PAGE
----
Mark Graban (39m 17s):
Wow. I love that practicing by pushing back on a ludicrous idea.
Mike Kaeding (39m 24s):
Yeah. That's what it took for them. Yeah.
Mark Graban (39m 28s):
I'm sorry, go ahead. It took that, yeah, that's what
Mike Kaeding (39m 29s):
It took for them because there was such at a point of fear.
Mark Graban (39m 32s):
Yeah. Yeah. And I think, you know, meeting people where they are is important. You know, another value here, and I'm gonna bring it into, I think one of the other values that you've demonstrated, if it wasn't even part of the list. So the one that's on the list says, be a genuine human. We are kind, supportive, and humble. We share credit, admit our mistakes and learn from them, right? So that's music to my ears, all of it. But that part especially, we are open, honest, and vulnerable. And you know, I i it seems to connect then into transparency. And this is the the last thing, you know, I wanted to ask you about here, Mike, the practice of sharing your employees survey results online.
Mark Graban (40m 12s):
Yeah. Like in a lot of organizations, they would not share this with everybody internally. But I could go and read your 65 page thing you posted, and I, I, I didn't read all of it, but I did a search for the word mistakes. And here, here are the two comments I wanna read to you and get your comments and reaction on. So one from a painting and drywall employee said, we're allowed to make mistakes because we are human, we learn from them and grow and with more practice and we get better. We are all working towards one goal. And then the second comment, which I think was somebody in a business function said, we own our mistakes and we make continuous improvements. Like that's, that's, that's awesome to hear,
Mike Kaeding (40m 51s):
Dude. You're the first podcast host that's found this. I'm so happy for that. That's fantastic. You know, for us, we do these surveys and it's a nation, it's put on by a nationwide company, so it's independent of us. And you're right, most companies don't offer those survey results all publicly or even to their own teams. In fact, in these survey results, there's a certain section that only the CEO gets nobody else on the team, none of the, the managers, nothing. It only goes directly to me. Do you have a guess of what that is?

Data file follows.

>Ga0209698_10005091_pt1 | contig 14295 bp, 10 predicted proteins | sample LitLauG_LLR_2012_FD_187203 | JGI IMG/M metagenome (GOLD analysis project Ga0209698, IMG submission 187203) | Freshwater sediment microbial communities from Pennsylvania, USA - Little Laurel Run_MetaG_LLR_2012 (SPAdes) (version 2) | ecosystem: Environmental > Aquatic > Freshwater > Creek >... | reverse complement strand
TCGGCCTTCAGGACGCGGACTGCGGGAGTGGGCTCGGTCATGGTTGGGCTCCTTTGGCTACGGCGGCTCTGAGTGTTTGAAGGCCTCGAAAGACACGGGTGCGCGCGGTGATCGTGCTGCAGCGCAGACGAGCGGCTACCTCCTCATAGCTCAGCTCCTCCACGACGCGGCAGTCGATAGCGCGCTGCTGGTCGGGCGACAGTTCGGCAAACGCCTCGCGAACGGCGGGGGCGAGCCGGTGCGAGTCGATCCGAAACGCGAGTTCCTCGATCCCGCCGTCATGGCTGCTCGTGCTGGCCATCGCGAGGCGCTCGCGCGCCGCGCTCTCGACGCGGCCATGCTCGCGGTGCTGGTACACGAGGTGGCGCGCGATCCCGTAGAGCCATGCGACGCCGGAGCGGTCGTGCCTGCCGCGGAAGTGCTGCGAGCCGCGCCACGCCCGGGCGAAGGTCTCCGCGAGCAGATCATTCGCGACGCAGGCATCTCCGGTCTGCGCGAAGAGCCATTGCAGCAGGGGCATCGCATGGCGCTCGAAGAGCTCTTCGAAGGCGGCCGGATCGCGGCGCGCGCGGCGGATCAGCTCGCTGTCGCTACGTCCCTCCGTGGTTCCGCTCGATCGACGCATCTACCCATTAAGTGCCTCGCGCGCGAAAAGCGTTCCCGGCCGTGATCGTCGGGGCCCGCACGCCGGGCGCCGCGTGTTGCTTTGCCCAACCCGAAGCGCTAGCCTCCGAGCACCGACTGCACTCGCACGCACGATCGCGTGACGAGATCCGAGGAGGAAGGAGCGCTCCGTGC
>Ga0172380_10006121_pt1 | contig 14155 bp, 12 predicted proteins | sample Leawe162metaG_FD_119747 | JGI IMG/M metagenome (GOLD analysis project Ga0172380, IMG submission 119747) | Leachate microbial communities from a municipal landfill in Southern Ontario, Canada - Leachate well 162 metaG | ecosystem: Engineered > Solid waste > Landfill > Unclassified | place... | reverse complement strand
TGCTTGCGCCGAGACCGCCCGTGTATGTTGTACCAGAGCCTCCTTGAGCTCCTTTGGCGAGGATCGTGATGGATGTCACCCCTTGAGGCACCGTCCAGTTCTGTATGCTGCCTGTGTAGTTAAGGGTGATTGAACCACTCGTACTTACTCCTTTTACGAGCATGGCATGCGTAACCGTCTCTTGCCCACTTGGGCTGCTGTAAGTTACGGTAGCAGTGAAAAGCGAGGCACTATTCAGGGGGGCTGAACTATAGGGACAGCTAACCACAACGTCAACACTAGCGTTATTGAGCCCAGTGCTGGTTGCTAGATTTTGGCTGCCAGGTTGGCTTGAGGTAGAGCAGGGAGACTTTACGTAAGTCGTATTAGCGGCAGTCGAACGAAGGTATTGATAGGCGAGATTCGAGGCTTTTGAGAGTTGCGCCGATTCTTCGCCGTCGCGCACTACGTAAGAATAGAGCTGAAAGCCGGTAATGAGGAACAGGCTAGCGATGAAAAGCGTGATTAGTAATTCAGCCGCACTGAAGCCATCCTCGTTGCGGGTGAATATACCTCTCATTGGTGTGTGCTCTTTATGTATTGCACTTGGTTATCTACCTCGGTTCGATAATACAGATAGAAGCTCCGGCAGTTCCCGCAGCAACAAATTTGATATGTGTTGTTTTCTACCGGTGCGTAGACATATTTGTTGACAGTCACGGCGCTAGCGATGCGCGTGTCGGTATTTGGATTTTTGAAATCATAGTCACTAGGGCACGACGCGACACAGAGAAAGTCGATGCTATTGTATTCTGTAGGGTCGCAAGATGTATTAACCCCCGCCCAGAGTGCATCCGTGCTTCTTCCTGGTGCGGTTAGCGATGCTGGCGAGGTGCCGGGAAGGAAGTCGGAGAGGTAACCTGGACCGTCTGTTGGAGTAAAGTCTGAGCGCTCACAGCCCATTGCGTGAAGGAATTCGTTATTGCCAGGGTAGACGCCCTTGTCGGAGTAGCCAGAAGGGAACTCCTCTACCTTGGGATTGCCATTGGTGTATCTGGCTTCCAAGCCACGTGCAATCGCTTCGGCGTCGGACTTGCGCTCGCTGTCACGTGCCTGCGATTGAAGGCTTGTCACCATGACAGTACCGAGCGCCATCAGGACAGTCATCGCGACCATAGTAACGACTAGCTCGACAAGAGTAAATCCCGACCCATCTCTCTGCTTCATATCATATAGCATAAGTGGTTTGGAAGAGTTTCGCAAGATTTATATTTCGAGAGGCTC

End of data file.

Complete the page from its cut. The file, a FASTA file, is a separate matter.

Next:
Mark Graban (41m 30s):
Mike Kaeding (41m 31s):
My score, how I did?
Mark Graban (41m 32s):
Oh, oh, right. Well
Mike Kaeding (41m 33s):
Guess what? The first thing we show when we meet with the company, yeah. I show them my results and they're not perfect. I'm average or so amongst the, the kinds of companies that take these surveys. And so I think it's so important to be transparent completely with where we're at in this stuff. Because I often say I don't want to be fake good. There are a lot of companies and countries that fake good, right? They, they pretend to be something they're not. I'd much rather it be imperfect, but honest. And the reason is because then I can work to improve.
Mark Graban (42m 12s):
Mike Kaeding (42m 13s):
And if I, yeah, I'm honest about it. Hi, I'm Mike and I have problems. Now we can talk about those problems, work through them and make them better. And so, yeah, this last survey result, we decided to take it up a notch and said, why not just offer these results to the world? Like one of the hesitations we see in employees jumping between companies is the fear that the grass really isn't greener on the other side of the fence. And if all of us companies were to be very honest and share those results, the employee, it's better for the employee cause they know what they're getting into. But it's also better for the company because it forces us to be better, right?
Mike Kaeding (42m 53s):
Transparency inspires better results, and I think there's a powerful element that many companies miss. Yeah.
Mark Graban (43m 1s):